Almost one-fifth of Facebook’s engineers are reportedly employed in the company’s Reality Labs division. According to a new report, they’re tasked with the development of new virtual reality (VR) and augmented reality (AR) devices and software based on Oculus technology.
Doubling-Down on AR/VR
At the start of 2021, according to Statista, the social network employed 58,604 people (a huge increase from the 18,000 people that Facebook employed back in 2017).
And of that number, according to a new report from The Information, about 10,000 engineers have been tasked with significant AR and VR development work—the number works out to almost 20 percent of Facebook’s total global workforce!
Allocating that many engineers to AR/VR likely means that Facebook has decided to go all-in on Oculus. Assuming that’s true, you can expect the company to expand the Oculus ecosystem with a boatload of new AR/VR devices and software initiatives down the line.
Facebook’s chief executive Mark Zuckerberg didn’t shy away from calling AR/VR the next big thing in The Information’s recent interview on the company AR/VR plans.
I think it really makes sense for us to invest deeply to help shape what I think is going to be the next major computing platform, this combination of augmented and virtual reality, to make sure that it develops in this way that is fundamentally about people being present with each other and coming together.
Most of what Facebook does today, he said, is “building on top of other people’s platforms.”
Facebook’s Hardware Strategy Is Simple
The Information article frames this as part of a much broader defensive strategy:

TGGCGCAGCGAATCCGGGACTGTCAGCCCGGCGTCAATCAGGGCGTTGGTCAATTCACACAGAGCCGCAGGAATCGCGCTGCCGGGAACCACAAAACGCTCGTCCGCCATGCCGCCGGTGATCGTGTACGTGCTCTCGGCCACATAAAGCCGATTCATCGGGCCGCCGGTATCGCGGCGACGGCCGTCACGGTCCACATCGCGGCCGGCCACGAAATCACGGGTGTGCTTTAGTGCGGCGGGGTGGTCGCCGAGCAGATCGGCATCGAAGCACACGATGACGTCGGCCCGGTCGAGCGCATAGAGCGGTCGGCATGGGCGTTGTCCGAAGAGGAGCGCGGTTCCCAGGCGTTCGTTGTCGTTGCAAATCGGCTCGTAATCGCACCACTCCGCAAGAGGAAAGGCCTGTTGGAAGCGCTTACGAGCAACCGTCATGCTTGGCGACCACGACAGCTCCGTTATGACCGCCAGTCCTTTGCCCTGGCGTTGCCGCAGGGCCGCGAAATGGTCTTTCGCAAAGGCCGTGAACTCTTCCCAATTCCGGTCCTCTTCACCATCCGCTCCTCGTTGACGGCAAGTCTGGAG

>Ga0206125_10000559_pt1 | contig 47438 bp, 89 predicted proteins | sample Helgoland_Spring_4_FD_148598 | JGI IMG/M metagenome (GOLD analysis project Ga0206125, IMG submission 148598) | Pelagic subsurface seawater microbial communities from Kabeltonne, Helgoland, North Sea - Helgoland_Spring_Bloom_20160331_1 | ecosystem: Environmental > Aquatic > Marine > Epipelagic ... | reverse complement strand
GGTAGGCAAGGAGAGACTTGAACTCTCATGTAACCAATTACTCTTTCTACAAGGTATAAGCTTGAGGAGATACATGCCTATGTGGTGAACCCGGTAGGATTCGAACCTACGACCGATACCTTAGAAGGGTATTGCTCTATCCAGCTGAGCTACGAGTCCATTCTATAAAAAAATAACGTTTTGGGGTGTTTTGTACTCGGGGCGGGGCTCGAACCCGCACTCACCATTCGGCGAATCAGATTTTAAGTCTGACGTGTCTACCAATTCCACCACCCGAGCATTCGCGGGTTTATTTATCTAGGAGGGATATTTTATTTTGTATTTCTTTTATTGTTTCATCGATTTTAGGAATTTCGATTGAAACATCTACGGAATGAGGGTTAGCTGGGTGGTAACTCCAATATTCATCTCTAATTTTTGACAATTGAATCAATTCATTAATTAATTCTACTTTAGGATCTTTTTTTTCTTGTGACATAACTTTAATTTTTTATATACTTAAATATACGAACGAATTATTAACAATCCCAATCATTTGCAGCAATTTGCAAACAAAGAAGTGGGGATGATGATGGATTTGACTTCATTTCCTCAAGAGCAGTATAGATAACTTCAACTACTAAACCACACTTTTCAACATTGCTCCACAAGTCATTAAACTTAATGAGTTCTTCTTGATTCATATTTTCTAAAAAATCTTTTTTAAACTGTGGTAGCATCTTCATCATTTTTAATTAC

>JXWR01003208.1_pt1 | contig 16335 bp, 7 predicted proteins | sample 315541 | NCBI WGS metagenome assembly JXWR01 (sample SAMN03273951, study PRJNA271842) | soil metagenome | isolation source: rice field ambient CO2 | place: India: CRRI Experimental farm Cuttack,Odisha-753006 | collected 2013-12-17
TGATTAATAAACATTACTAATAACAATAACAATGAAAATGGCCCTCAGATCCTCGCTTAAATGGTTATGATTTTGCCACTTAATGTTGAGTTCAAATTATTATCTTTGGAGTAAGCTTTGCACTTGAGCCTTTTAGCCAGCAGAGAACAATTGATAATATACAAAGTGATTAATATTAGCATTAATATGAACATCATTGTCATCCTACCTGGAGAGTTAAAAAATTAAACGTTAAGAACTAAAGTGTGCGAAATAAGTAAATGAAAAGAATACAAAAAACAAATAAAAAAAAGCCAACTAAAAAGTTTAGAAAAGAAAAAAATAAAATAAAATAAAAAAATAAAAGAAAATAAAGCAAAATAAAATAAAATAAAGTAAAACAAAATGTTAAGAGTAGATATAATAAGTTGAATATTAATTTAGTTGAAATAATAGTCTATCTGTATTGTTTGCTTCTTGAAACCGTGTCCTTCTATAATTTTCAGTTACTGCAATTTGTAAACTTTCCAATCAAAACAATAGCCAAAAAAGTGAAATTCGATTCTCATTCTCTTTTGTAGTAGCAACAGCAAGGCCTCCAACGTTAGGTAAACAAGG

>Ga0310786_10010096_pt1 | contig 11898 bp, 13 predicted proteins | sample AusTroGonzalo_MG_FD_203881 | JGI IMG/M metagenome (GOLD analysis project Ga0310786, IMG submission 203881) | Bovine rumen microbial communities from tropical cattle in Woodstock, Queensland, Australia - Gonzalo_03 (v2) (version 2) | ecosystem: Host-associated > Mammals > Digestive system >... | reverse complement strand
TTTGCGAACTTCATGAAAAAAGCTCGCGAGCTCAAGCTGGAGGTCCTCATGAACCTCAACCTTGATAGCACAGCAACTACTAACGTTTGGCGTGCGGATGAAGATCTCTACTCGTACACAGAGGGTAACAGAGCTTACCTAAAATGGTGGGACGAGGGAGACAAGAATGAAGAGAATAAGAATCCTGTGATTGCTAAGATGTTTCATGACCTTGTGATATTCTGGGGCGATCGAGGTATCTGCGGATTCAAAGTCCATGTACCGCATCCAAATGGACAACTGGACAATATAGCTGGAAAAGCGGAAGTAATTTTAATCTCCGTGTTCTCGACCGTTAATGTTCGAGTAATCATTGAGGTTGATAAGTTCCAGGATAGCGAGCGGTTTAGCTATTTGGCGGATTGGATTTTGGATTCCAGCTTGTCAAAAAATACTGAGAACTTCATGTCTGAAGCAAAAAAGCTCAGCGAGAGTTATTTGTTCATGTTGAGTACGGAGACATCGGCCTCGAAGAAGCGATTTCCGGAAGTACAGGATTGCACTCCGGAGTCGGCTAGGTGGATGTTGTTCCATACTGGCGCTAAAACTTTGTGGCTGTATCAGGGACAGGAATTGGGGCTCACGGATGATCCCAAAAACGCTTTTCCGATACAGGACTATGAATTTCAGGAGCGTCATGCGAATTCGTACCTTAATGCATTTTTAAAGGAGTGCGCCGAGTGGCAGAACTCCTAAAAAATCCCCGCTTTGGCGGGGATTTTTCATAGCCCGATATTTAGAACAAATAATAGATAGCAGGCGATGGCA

Facebook in recent years has laid out an aggressive strategy of building its own consumer hardware to lessen its dependence on Apple and Google, makers of the two dominant mobile operating systems.
Of course, other companies have been developing AR/VR solutions as well. Although AR/VR is still in its infancy, recent advancements suggest the technology will take off sooner than later. Apple, for instance, might be working on multiple AR/VR devices, including AR contact lenses and a fully-fledged headset featuring a pair of 8K micro-OLED displays.
People in the market for AR/VR experiences can also purchase AR/VR headsets from HTC, Valve and other makers. Sony, with its PlayStation VR, has seen some limited success so far (the company may be working on a new headset for the latest PlayStation 5).
And those looking to dip their toes into the VR waters can purchase Google’s Cardboard, which is still a very viable VR option for the beginners that won’t break the bank.
Facebook’s Oculus Adventure Thus Far
Facebook acquired Oculus in March 2014 for a reported $ 2 billion.
Three years later in 2017, the Oculus VR division within Facebook accounted for more than 1,000 employees. At that time, Facebook’s global headcount was 18,770, as per UploadVR.
The first Oculus Rift needed to be tethered to a PC for processing.
With the $ 199 Oculus Quest and the $ 299 Oculus Quest 2, however, Facebook has created standalone devices that don’t require a PC. The $ 299 Quest 2 was preordered five times as much as its predecessor, with developers seeing a boost in sales of their existing titles.